Of possible interest to those who follow the ups and downs of the publishing biz, and wonder why writers go crazy, is the whole Night Shade Books Nightmare.  Steve and I are not involved with Night Shade, we have no skin in the game, but a lot of our friends and colleagues are involved in this. . .horrifying situation.

Here’s a fairly temperate analysis, with history, written by a well-known SF/F agent.

Here’s another summary of the situation, by Tobias Buckell.

Here’s Phil Foglio’s take (Night Shade publishes the Girl Genius text novels (NOT the graphic novels)

Here’s the first i09 article regarding the situation.

And, here’s Mr. Lassen of Night Shade, in his own words.

Kameron Hurley, one of Night Shade’s authors, rings down the sky, and explains why she’s considering the “deal.”

Andy Zack, of the Zack Literary Agency, weighs in.

#

Progress on Carousel Seas

24,893/100,000 OR 24.89% Complete

“That’s an impressive bit of work the man does,” I said, slowly. “I wonder if it does any good, in the long run.”

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The Intermittent Hugo Course

First of all, if you missed the announcement yesterday:

The final ballot for the Hugo Awards, which will be voted on by the membership of LoneStarCon 3, the 71st World Science Fiction Convention, has been posted, here.  Congratulations to all the nominees!

Now, this is an interesting ballot for a buncha reasons.

First, the Hugo Administrators have been doing a dern good job of growing the number of readers involved in the nomination process.  This year 1,343 valid ballots were received by the committee, up from last year’s record of 1,101.  When I wrote the first Intermittent Hugo blog post, in 2007, 567 votes on the final ballot decided “Best Novel” for 2006.

In 2011, AussieCon managed to get a whopping 1,094 valid Hugo ballots — meaning that more than half of their membership voted.

So!  More participants.  Excellent.

What’s also interesting about this ballot is what’s been nominated.  Kim Stanley Robinson, Lois McMaster Bujold, and John Scalzi aren’t exactly strangers to the Hugo nominee list, but Saladin Ahmed is a first-time novelist.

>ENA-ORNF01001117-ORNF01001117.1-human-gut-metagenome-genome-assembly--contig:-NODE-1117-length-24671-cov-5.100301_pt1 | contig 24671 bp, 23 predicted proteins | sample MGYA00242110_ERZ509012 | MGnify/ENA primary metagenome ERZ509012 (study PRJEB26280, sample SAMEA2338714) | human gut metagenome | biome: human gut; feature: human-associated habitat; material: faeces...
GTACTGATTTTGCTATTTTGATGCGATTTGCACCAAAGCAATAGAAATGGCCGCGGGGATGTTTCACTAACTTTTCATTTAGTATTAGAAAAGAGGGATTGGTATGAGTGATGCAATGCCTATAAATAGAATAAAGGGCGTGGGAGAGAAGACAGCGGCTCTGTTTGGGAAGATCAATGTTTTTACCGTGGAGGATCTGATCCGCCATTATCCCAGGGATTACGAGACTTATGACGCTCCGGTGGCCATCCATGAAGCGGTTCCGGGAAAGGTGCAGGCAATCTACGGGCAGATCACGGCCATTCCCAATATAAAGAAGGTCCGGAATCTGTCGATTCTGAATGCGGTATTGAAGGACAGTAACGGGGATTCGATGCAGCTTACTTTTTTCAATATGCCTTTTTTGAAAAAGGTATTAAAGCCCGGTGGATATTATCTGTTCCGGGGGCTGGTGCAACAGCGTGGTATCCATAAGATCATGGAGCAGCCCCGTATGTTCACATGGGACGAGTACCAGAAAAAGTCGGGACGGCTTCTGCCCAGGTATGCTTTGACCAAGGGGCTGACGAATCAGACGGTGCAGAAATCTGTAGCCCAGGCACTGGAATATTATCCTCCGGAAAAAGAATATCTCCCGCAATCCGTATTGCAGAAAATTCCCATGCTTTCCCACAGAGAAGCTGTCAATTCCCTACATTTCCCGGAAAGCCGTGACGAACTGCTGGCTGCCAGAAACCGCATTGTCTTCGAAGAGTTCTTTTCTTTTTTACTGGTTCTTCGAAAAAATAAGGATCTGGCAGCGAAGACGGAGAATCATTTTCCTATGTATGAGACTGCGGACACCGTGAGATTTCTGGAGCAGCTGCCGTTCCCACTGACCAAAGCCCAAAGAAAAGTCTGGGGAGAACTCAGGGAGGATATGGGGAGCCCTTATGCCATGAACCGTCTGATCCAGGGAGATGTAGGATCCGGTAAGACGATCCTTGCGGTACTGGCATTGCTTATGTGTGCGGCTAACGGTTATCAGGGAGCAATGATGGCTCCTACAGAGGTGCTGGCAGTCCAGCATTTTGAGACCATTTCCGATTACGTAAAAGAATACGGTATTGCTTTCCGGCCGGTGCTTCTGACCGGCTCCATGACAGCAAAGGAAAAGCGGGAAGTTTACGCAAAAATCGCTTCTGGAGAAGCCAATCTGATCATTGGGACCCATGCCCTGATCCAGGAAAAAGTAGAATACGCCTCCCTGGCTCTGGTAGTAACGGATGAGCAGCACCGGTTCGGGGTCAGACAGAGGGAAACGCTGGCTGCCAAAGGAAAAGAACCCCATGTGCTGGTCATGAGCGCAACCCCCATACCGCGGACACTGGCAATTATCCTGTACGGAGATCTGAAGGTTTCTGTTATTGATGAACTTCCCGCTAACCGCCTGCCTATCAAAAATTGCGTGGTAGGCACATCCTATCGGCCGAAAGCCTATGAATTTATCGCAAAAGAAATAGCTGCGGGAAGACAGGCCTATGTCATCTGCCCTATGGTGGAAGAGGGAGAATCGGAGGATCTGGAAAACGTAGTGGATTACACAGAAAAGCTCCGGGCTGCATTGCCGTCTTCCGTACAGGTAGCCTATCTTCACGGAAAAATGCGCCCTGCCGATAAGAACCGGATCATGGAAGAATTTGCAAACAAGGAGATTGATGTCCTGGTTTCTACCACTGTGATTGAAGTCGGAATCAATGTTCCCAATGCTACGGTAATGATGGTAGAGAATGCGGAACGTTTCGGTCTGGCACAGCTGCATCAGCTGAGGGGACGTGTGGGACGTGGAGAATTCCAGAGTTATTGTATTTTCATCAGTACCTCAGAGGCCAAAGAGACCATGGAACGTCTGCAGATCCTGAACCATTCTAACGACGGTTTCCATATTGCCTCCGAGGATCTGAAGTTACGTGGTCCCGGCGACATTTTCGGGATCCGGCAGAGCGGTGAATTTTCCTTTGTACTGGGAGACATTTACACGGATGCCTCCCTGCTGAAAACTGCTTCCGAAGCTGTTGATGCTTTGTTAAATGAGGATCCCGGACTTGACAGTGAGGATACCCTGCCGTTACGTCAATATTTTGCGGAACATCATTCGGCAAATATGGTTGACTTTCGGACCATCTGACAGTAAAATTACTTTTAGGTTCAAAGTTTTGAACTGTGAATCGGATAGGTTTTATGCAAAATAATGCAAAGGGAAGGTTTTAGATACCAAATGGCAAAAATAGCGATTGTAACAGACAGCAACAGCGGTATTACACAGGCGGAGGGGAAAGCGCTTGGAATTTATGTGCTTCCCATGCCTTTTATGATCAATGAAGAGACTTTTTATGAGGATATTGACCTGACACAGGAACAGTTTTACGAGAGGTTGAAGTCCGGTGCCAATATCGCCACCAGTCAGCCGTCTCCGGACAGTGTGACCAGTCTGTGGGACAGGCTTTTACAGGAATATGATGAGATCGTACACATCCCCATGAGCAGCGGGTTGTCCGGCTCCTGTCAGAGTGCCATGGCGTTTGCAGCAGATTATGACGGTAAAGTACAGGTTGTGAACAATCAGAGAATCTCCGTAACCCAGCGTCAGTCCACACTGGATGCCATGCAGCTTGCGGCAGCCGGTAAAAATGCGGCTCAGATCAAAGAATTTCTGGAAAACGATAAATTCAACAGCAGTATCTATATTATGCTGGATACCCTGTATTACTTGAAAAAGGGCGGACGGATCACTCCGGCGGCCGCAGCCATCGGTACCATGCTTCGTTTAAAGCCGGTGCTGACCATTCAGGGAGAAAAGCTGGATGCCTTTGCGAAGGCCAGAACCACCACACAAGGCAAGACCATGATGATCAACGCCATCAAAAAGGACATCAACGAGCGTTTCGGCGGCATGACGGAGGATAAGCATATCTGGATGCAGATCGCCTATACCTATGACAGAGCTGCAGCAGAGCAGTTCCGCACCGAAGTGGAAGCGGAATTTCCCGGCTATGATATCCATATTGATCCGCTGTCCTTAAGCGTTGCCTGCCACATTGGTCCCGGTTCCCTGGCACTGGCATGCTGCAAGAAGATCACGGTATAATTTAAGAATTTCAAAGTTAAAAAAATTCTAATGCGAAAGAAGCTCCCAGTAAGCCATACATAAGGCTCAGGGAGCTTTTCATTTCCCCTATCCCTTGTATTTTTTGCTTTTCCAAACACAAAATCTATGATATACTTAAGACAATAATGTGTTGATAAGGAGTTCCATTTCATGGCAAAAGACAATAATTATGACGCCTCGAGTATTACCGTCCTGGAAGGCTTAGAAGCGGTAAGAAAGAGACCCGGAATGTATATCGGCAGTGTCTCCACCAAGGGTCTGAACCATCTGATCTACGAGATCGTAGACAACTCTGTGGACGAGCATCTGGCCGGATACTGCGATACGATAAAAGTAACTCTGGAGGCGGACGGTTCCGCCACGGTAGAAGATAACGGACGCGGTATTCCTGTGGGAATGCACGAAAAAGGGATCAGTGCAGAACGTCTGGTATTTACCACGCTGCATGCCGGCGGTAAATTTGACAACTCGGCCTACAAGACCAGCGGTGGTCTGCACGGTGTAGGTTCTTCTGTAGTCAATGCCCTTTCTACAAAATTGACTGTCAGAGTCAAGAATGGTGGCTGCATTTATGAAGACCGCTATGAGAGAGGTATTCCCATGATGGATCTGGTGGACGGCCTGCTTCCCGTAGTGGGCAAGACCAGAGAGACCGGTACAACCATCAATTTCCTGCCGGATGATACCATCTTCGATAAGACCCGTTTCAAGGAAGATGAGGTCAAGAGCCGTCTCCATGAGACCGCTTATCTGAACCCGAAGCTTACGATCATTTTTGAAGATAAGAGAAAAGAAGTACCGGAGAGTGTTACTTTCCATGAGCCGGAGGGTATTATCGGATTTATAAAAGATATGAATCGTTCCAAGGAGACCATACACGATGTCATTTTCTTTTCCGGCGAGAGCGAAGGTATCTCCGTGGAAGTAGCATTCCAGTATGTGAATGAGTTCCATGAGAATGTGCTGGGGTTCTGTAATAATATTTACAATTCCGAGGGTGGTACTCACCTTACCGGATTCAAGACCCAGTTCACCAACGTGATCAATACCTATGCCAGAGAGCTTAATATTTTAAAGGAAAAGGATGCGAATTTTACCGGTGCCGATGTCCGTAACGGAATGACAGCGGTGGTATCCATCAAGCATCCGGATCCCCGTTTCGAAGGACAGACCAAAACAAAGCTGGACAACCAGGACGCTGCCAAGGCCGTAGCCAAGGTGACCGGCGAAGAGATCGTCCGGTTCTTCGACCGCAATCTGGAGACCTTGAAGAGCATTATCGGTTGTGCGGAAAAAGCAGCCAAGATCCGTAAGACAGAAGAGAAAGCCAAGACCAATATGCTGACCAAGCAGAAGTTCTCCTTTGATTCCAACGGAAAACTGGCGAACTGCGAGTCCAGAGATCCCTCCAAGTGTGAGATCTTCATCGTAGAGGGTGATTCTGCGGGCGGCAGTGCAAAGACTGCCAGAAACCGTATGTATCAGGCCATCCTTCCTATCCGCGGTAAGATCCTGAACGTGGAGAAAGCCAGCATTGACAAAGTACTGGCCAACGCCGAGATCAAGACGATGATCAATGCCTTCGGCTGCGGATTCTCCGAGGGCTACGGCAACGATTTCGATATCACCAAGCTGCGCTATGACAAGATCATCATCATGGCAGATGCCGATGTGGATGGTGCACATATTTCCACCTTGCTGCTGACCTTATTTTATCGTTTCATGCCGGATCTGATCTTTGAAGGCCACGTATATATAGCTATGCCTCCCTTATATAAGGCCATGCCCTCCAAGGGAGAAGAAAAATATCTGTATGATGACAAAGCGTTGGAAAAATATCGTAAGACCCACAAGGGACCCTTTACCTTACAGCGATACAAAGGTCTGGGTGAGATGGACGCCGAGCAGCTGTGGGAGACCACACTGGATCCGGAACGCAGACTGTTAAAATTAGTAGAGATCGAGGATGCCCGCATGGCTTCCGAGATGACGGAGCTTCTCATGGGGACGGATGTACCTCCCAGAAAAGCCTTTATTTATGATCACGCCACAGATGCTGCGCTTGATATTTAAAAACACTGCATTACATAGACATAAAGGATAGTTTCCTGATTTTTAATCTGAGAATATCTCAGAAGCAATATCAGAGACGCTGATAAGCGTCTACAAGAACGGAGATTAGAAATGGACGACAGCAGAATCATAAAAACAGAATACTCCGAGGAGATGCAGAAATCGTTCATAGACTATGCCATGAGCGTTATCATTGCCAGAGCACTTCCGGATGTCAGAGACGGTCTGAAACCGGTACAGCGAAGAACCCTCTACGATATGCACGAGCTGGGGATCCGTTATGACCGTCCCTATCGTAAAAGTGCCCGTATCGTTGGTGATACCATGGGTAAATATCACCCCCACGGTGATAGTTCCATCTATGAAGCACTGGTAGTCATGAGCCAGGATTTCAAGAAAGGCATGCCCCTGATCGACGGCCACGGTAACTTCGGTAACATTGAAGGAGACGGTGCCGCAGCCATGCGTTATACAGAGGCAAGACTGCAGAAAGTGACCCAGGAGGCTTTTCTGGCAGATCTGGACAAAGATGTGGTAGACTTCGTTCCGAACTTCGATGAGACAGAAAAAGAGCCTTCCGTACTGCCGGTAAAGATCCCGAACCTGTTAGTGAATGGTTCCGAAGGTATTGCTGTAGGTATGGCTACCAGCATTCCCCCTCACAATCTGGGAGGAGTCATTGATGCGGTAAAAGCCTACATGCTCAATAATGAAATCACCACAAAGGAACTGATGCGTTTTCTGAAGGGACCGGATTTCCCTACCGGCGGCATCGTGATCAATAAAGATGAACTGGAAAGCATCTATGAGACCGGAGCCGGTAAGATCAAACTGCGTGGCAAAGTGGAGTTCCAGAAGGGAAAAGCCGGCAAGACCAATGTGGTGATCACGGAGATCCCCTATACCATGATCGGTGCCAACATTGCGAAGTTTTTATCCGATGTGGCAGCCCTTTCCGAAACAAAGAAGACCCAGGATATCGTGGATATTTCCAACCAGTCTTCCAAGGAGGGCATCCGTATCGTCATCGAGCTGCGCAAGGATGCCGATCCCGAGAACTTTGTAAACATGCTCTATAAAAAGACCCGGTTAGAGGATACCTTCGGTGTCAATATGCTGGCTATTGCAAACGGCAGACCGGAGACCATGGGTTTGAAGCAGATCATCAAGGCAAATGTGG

Mira Grant/Seanan McGuire is on this ballot no less than four times (five times, if you count the Podcast category, but I’m just dealing with fiction, here), with two entries in the Novelette category.

Out of 18 nominees, 8 are women (that’s counting only once for Mira/Seanan; had she in fact been two women rather than one with the energy of three, fully half of the fiction ballot would have been held by women).  There’s been some…complaint over the last few years over the lack of women represented in the Hugo ballots; perhaps this year is the beginning of a trend.

When I posted the link to the nominee list, and congratulations on my Facebook wall yesterday, a couple people wanted to know why Lee and Miller aren’t on the list*, and I said I’d explain that, so below is the explanation.

The Hugo Awards are a readers award, like the SFSite Readers Choice, but there are a few important differences:

1.  The SFSite Readers Choice is open to anyone within the sound of its webpage, and

2.  There is no monetary cost involved in voting.

Readers who nominate for and vote on the Hugo Awards must:

1.  Be either an Attending or Supporting member of the current WorldCon (the full rules are here)

…and…

2.  Right now, Attending Memberships are $200; Supporting Memberships are $60

So, what you have in the case of the Hugos is a closed pool of self-selected, convention-going readers/voters.  These readers/voters tend to read and vote for writers they know.  Growing the pool of readers/voters by making participation more attractive to people who don’t attend WorldCons is, I think, going to change — to widen — the nominations.  I think this year’s ballot shows the beginnings of that.

What any of this has to do with a lack of Lee-and-Miller on the ballot is. . .the core of our readership are not convention-going fans, and therefore they do not nominate for, or vote on, the Hugo Awards.